21 June 2011

Are Indians still the imitators, not the innovators?

Are we still copying the West? Aren't we grown up to be called as innovators rather than imitators? This remains to be a hot topic of discussion as many feel that innovations in India are not a very rare activity rather they often go unrecognized while others argue that the habit of imitating the West still haunts India and this will block the Indian minds to venture into real innovative activities.

India is fast growing to a phase where it's already termed as a global innovator for high-tech products and services; however, the innovative potential of the country is largely relatively underperformed. According to the marketing advisory firm Zennov, there has been an 11 percent increase in creating Intellectual Property in India. Indian researchers and companies have been filing 36,000 patents annually. However, the study reveals that India is trailing behind China files around 4,00,000 annual patents which is a clear sign that our immediate neighbor is far ahead of us in innovations despite the fact that large number of patent holders and applicants globally are Indians.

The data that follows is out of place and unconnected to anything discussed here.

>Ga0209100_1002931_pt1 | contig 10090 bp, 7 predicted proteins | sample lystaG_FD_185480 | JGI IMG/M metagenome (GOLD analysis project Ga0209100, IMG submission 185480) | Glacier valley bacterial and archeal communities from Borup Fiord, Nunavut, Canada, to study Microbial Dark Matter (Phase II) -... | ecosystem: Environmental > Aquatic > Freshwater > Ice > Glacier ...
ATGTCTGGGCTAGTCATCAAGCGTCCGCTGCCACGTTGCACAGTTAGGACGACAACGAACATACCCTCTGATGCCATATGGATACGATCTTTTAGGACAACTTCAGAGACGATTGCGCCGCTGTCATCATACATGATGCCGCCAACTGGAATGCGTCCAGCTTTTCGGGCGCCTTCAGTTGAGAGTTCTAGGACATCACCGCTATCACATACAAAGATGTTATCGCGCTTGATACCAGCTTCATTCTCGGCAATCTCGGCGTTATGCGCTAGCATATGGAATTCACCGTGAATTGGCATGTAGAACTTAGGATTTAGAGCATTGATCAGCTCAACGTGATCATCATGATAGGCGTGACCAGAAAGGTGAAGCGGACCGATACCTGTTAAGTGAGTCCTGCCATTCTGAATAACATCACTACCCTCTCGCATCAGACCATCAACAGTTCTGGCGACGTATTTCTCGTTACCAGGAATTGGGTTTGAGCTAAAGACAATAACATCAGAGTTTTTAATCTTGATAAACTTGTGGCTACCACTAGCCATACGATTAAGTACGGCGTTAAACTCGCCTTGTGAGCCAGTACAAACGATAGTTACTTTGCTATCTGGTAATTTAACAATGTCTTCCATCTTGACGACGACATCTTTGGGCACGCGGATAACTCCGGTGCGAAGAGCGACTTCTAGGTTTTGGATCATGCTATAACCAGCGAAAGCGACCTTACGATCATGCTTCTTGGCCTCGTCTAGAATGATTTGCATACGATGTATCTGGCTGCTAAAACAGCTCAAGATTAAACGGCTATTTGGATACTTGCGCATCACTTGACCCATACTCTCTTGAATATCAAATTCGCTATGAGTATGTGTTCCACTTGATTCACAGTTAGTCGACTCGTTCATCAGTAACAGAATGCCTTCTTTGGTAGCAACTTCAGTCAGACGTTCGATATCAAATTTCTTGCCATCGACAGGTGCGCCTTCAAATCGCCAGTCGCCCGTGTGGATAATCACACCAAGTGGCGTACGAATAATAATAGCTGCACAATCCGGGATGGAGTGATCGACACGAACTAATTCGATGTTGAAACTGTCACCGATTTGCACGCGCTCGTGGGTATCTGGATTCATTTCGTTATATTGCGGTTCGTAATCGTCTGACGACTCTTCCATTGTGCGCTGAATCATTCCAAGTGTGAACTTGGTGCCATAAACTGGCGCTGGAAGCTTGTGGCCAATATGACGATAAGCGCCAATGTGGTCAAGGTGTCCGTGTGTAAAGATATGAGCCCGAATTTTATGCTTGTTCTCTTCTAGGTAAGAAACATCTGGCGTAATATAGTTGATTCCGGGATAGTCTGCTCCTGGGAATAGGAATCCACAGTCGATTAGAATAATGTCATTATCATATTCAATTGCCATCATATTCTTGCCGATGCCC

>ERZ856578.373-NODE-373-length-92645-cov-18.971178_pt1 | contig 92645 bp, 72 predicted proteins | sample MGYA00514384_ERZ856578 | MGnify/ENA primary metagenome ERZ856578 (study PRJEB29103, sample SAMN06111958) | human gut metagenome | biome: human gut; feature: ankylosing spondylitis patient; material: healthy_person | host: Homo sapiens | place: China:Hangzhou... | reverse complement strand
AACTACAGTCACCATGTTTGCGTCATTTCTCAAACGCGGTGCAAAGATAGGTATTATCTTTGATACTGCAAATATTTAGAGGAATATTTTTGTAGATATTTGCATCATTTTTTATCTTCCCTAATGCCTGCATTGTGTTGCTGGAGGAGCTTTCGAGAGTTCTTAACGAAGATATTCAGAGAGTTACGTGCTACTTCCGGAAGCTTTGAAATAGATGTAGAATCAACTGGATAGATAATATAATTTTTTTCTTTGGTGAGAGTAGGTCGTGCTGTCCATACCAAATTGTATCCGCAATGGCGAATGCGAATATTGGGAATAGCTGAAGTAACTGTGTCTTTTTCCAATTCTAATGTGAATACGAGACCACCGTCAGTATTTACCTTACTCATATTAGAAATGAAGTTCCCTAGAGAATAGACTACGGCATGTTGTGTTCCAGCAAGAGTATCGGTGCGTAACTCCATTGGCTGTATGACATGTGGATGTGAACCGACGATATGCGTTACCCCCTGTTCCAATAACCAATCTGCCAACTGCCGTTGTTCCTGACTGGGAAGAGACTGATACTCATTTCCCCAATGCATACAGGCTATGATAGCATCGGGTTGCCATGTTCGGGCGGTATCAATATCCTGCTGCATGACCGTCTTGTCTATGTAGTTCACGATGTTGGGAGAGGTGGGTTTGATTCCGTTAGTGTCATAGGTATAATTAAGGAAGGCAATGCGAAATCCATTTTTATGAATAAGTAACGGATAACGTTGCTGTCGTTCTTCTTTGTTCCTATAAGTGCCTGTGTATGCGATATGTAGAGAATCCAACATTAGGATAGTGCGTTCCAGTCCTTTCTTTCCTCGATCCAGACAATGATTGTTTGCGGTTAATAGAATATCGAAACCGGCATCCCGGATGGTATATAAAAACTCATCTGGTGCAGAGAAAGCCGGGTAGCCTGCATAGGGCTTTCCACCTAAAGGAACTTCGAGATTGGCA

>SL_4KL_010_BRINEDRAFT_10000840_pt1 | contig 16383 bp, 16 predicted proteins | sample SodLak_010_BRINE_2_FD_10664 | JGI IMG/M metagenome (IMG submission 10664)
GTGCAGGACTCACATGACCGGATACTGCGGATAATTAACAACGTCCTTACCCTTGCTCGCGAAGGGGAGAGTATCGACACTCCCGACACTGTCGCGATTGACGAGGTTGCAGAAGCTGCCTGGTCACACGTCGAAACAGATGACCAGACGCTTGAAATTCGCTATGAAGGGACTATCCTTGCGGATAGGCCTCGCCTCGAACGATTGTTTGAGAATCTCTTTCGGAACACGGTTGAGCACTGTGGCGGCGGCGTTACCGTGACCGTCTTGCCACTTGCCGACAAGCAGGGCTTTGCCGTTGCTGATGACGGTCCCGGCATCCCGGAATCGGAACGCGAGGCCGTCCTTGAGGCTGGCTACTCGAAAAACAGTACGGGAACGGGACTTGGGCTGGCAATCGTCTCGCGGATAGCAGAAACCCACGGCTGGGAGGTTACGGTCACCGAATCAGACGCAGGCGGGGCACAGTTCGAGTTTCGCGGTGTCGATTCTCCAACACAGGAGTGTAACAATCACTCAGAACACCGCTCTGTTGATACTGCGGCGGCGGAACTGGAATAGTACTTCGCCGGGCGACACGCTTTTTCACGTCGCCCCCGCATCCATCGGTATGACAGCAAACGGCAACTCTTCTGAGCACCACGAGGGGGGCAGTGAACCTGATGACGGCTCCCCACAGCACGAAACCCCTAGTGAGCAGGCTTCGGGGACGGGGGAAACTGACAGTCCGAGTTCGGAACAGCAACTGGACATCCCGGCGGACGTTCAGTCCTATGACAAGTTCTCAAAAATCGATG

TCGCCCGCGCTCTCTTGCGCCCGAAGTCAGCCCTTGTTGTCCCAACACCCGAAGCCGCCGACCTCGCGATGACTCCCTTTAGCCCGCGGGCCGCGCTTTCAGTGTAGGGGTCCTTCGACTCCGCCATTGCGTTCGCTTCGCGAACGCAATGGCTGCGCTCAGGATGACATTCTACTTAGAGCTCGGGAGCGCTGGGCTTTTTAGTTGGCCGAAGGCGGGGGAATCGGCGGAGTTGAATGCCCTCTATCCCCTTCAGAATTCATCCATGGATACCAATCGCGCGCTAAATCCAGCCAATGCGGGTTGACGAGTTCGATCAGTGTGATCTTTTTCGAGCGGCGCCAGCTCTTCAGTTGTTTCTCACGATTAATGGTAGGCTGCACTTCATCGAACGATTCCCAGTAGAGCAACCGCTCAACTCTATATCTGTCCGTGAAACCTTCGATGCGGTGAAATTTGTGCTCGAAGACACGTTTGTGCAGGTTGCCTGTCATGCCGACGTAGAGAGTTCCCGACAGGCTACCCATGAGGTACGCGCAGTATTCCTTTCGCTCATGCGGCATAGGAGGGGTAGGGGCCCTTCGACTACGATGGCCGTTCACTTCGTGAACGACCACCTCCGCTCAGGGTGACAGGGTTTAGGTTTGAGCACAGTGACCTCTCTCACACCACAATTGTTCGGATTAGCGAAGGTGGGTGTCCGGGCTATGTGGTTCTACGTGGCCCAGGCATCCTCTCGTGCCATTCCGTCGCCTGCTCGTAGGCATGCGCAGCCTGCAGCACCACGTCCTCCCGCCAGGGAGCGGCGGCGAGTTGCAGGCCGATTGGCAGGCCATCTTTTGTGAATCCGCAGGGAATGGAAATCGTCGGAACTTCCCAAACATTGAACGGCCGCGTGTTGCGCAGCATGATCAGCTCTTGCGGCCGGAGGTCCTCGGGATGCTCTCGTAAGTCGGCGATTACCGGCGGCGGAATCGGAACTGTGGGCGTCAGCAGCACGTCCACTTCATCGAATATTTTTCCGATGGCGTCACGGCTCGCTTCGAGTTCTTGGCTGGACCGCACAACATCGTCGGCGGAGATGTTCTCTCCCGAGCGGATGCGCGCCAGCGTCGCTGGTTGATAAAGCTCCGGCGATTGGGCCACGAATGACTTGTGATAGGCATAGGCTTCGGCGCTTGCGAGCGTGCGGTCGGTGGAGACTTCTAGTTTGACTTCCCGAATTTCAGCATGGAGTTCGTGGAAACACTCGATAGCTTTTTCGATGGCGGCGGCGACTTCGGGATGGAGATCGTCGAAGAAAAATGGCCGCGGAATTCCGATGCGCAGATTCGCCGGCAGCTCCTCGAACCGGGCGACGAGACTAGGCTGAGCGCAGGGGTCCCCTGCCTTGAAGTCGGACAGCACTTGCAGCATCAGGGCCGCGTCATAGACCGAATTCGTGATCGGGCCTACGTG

It's an indisputable fact that India's rapid economic growth is giving a great boost to its efforts to create its own innovations and not just relying on imitation. The notion that Indians are imitating than innovating is quite an outdated view and the fact is that the country is updating its technologies quite fast which will undoubtedly boost innovation. Although China and the West seems to be much ahead of India in terms of technological innovations, India stands tall in frugal-innovations - in ultra low-cost products and services for the poor.

The rush of Western MNCs like Google, Microsoft GE, and Cisco, to India will definitely enhance innovation further as they increase their R&D spending to stay in forefront in this huge emerging market. The country should look ahead to benefit from the increasing competition by producing stronger skills, better infrastructure to unleash innovation. More early stage funding will enable the bright minds to materialize their innovative ideas. Lastly, but most importantly the diaspora needs to be tapped more effectively. Inclusive innovation should be the ideal goal where R&D efforts for poor should be scaled up and the ability of informal enterprises to be improved further to exploit existing knowledge, which would be backed by realistic and time bound implementation plan.